A particularly tragic element of the war in Sierra Leone has been the use of children as soldiers. During the Central Committee plenary session on Africa, Olara Otunnu, special representative of the UN Secretary General for Children and Armed Conflict, noted that the percentage of civilians - mostly women and children - among the casualties of war has risen from 5 percent in the first world war to 45 percent in the second world war to 90 percent in current conflicts. Today’s most pressing challenge, Otunnu said, is to translate "the impressive body of international instruments and local norms into commitments and actions that can make a tangible difference to the fate of children exposed to danger on the ground... We must reclaim our lost taboos; we must reaffirm the moral injunctions which have been eroded from our societies." To this effort he urged that the WCC lend its "moral influence and authority".

In Indonesia, communal violence, attacks on Christian and Muslim places of worship and human rights violations by the security forces continued to be a concern throughout 1999. The WCC maintained close contact with the churches and ecumenical bodies there, particularly those in East Timor and Irian Jaya. A nine-member ecumenical delegation to Indonesia, organized in January by the WCC and the Christian Conference of Asia, met with then-President B.J. Habibie. There was also a staff visit to East Timor in late June and early July. In September the Central Committee called attention especially to the dangers confronting East Timor in the post-referendum period, to communal violence in Ambon and to repressive measures by the security forces in Aceh and Irian Jaya. It urged member churches elsewhere to pray for the churches and people of Indonesia and to support and encourage the Indonesian churches’ work for peace, justice and reconciliation.

The WCC joined the LWF, the Latin American Council of Churches and the US National Council of Churches in sponsoring an "Ecumenical Forum of Cooperation for Colombia" in Bogota in June. Representatives of Protestant and Roman Catholic churches met with international non-governmental organizations to discuss how to meet the pressing needs of a country torn by multi-faceted violence - involving the army, guerrilla groups, para-military groups and drug cartels - which has driven more than 1.5 million Colombians from their homes.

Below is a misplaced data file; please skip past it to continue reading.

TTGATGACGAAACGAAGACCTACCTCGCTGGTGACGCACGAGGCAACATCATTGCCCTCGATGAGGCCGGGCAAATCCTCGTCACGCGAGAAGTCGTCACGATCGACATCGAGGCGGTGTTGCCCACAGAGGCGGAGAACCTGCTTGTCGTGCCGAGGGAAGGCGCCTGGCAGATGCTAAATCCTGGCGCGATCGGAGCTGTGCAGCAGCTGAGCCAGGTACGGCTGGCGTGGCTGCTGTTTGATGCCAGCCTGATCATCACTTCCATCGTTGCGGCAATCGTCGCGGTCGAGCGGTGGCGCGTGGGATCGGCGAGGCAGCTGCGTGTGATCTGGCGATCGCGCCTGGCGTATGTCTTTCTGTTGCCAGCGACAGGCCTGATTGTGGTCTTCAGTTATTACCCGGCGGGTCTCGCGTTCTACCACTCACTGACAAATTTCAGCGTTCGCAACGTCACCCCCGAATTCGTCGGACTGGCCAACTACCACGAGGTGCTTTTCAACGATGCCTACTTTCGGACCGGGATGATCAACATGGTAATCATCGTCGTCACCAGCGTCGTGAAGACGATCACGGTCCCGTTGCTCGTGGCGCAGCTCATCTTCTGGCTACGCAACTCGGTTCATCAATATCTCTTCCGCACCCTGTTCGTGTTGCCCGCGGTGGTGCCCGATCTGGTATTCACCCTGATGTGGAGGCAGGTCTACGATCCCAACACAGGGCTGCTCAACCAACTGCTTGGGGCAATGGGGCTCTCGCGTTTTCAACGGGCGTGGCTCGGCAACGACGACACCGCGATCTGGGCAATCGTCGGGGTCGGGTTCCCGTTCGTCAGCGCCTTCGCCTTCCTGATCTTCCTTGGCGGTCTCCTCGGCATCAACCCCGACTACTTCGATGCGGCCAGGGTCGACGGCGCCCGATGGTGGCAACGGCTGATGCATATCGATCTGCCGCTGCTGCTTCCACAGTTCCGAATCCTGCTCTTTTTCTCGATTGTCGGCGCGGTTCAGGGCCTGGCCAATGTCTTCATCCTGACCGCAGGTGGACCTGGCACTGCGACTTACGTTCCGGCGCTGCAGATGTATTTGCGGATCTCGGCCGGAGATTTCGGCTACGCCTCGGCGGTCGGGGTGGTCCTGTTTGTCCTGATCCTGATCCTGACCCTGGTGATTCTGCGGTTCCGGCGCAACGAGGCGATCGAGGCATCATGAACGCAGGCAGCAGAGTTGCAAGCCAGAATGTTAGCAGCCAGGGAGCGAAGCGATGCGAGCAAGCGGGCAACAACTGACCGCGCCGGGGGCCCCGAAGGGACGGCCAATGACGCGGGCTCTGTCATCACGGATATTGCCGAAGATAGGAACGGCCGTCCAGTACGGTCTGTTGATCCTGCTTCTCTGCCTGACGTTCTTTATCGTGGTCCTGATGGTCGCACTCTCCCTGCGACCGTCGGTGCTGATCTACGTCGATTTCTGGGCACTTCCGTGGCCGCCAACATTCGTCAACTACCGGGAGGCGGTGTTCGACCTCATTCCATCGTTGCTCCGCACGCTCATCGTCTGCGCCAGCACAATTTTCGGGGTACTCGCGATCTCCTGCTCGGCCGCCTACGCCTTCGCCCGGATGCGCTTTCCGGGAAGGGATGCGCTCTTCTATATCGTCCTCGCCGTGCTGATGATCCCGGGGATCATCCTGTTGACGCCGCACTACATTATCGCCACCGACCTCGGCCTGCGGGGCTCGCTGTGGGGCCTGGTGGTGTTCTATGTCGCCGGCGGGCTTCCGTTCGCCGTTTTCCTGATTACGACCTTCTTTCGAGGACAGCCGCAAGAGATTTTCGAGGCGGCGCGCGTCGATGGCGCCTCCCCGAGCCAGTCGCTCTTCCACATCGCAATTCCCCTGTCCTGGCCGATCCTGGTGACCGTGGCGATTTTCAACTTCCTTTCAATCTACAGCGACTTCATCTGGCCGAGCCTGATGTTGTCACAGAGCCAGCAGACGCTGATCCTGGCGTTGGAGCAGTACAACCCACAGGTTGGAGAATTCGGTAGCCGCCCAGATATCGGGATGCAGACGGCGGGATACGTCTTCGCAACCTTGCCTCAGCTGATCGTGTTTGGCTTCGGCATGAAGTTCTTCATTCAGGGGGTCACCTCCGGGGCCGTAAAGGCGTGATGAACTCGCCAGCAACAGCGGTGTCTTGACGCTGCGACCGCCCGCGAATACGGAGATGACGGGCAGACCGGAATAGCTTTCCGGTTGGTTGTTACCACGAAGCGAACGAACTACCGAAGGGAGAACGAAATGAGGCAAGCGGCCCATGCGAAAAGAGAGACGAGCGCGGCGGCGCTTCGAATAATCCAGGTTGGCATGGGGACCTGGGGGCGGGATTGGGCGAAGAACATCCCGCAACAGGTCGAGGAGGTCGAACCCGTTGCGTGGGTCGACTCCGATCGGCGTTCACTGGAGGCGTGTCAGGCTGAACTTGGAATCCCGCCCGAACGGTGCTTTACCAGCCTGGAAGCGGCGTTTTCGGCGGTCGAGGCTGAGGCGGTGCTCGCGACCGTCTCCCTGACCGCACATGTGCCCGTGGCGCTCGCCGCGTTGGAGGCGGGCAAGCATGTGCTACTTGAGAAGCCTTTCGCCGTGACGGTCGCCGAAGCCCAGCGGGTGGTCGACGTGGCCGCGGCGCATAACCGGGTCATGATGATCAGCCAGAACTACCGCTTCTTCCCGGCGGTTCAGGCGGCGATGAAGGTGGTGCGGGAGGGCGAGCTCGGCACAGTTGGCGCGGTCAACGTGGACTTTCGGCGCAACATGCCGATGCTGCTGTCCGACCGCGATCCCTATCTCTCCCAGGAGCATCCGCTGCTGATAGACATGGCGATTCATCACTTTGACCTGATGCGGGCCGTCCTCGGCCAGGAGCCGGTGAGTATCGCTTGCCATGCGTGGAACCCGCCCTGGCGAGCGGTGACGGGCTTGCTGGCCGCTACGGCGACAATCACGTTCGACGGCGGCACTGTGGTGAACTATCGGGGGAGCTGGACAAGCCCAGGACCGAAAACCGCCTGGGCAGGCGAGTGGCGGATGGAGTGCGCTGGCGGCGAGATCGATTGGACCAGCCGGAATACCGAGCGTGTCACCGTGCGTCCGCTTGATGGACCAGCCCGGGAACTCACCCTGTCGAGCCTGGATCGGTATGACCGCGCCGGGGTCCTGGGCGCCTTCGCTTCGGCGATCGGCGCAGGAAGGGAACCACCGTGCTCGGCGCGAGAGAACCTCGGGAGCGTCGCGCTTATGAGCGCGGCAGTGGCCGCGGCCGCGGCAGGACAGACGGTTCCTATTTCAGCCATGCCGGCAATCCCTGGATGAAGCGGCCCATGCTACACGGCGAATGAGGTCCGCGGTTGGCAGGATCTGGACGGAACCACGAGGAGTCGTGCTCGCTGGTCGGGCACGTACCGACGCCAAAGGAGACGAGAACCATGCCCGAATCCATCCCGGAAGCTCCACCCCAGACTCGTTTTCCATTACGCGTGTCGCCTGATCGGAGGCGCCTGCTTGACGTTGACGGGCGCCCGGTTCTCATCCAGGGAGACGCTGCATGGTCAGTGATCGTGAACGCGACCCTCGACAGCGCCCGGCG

Looking back on the proliferation of conflicts in almost every part of the world, the Central Committee adopted a substantial "memorandum and recommendations on response to armed conflict and international law". While acknowledging the inseparability of peace and justice, the memorandum says that conflicts of the past decade require renewed consideration of "how the complementary and inter-related needs of people for both peace and justice can be more effectively related". Reaffirming the WCC’s conviction that the UN is "the unique instrument of the peoples of the world for guaranteeing respect for the international rule of law", the recommendation urges that the WCC facilitate a study of the ethics of humanitarian intervention, "taking into account the legitimate right of states to be free of undue interference in their internal affairs and the moral obligation of the international community to respond when states are unwilling or incapable of guaranteeing respect for human rights and peace within their own borders".

Elsewhere in the oikoumene

Perhaps the most widely noted ecumenical event of 1999 took place on 31 October in St Anna’s Lutheran Church in Augsburg, Germany, where Cardinal Edward Cassidy, president of the Pontifical Council for Promoting Christian Unity, and German Lutheran Bishop Christian Krause, president of the Lutheran World Federation, signed a Joint Declaration on the Doctrine of Justification. In a statement made in Rome, Pope John Paul II described this agreement about one of the most contentious issues of the Protestant Reformation as "a milestone on the not-always-easy road towards the restoration of full unity in Christ". Indeed, the road towards the Joint Declaration itself was none too easy: a large group of prominent German Protestant theologians had criticized it, and ambiguous signals from within the Vatican after the LWF adopted the text in 1998 had cast a shadow, at least temporarily, over the prospects of future dialogue between the two churches.

Bishop Krause and Cardinal Cassidy signing the Lutheran-Catholic
Joint Declaration on Justification in Augsburg.

In May the official commission for theological dialogue between Anglicans and Roman Catholics released an agreed text on "The Gift of Authority". It offers an extensive theological analysis of the nature and exercise of authority in the church; and the commission suggested that if this analysis were to be accepted, authority would no longer constitute a church-dividing issue between Anglicans and Roman Catholics. But despite the hopes of the commission that readers would carefully study the statement itself before commenting on its recommendations, most early reports of the document seemed mainly interested in its suggestion that Anglicans might accept the primacy of a pope whose specific ministry concerning the "discernment of truth" is "a gift to be received by all the churches" and whose universal primacy will "help to uphold the legitimate diversity of traditions".